https://www.hoover.org/research/discrimination-and-disparities-thomas-sowell - Discrimination and Disparities, with Thomas Sowell

https://californiaglobe.com/fr/stanford-hoover-institution-economist-targets-socialism-fears-we-may-not-make-it/ Stanford Hoover Institution economist targets socialism, fears ‘we may not make it’

 https://www.youtube.com/watch?v=ZUvQxcVYQlY - Sowell: Politicians using race as their ticket to whatever racket they're running

Cost-Effective Approaches to Save the Environment, with Bjorn Lomborg

Cost-Effective Approaches to Save the Environment, with Bjorn Lomborg

March 11, 2019

Recorded on February 11, 2019.

How much will it cost to slow climate change? Bjorn Lomborg, president of the Copenhagen Consensus Center, performs cost-benefit analysis on the Green New Deal and the UN’s Climate Report, analyzes the economic impact of climate change in the next century, and proposes economically feasible alternative plans to reduce climate change.

Is climate change the rapidly impending apocalypse it seems? Bjorn Lomborg discusses climate change as depicted in doomsday films like The Day after Tomorrow and breaks down why it will not be an instantaneous apocalypse as often portrayed. He talks about the economic impact climate change will have on the global GDP in the next one hundred years if not solved and the impact on the global GDP if money is spent towards resolving it. He details the reasons Alexandria Ocasio-Cortez’s Green New Deal is not feasible in the ten-year timeline she has proposed and why, even if it were feasible, it would be prohibitively expensive. He discusses the reality of reducing the amount of energy used in developing countries and how it’s unlikely that those countries will be willing to give up on things like electricity now that they have it.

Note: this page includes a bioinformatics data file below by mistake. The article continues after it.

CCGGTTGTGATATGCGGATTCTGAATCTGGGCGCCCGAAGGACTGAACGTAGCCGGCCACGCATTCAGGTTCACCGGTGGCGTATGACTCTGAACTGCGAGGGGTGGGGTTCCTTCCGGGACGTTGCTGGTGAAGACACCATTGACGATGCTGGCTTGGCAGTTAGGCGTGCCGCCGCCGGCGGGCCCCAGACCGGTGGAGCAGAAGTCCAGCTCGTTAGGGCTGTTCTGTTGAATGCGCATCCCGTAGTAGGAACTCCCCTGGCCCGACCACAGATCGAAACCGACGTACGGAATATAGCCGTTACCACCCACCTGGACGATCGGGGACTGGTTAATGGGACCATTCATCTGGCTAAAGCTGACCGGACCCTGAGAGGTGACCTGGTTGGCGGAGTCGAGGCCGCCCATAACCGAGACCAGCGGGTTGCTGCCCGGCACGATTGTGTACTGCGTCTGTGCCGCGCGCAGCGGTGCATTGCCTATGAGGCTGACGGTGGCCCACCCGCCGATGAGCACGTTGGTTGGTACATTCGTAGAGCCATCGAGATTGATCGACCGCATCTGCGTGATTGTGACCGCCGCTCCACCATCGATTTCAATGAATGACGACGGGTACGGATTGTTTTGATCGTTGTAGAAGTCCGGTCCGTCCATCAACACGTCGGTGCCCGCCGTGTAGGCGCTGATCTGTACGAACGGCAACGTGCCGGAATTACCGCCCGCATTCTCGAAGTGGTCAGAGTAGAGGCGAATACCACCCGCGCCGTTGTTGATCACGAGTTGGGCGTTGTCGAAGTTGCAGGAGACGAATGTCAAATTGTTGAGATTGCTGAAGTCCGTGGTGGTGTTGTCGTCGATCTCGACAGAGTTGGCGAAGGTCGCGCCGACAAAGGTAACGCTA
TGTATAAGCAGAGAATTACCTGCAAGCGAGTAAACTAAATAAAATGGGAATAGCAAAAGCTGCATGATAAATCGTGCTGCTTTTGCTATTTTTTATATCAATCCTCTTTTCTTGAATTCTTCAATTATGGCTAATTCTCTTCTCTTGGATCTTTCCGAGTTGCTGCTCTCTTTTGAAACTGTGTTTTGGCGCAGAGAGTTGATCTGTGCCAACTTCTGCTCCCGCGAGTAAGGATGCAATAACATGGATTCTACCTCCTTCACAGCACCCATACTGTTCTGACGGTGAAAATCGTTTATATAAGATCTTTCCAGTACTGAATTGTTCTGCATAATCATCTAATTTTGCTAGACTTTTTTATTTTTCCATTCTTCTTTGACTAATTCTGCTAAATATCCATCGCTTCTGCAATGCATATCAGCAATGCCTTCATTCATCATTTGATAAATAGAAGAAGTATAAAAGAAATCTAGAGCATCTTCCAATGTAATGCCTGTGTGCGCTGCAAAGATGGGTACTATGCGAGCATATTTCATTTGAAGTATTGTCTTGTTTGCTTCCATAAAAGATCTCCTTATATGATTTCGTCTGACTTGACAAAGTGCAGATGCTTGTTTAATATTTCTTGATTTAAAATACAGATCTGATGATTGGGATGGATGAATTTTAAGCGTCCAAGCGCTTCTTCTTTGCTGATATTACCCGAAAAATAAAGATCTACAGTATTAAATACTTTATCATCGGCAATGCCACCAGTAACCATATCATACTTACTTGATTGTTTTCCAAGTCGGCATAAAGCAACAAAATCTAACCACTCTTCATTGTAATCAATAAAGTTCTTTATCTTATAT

Lomborg suggests that the best way to resolve climate change is to put money now towards research and development for new, cleaner sources of energy that are cheaper than coal and natural gas, because countries will be much more likely to adopt a new energy resource if it is the cheapest option. Finding cheaper energy solutions will have a positive impact on global GDP, and people will be much more willing to adopt it. He also suggests implementing a modest carbon tax, which would have a great long-term impact on reducing climate change.

Related Resources

Ronald Reagan and Pope John Paul II: The Partnership that Changed the World

Ronald Reagan and Pope John Paul II: The Partnership that Changed the World

February 19, 2019

Recorded on September 26, 2018.

Did President Reagan and Pope John Paul II have a secret alliance or simply an aligned foreign policy strategy that helped to end the Cold War? Former attorney general to President Reagan, Edwin Meese III, answers these questions and more in this episode of Uncommon Knowledge.

Edwin Meese III discusses Reagan’s unique background and suitability for handling the Cold War as president because of his experience with communism attempting to infiltrate Hollywood’s unions while he was an actor. He understood Stalinism’s propaganda spread and had already spent several years defeating communism in Hollywood, long before it was asked of him as President.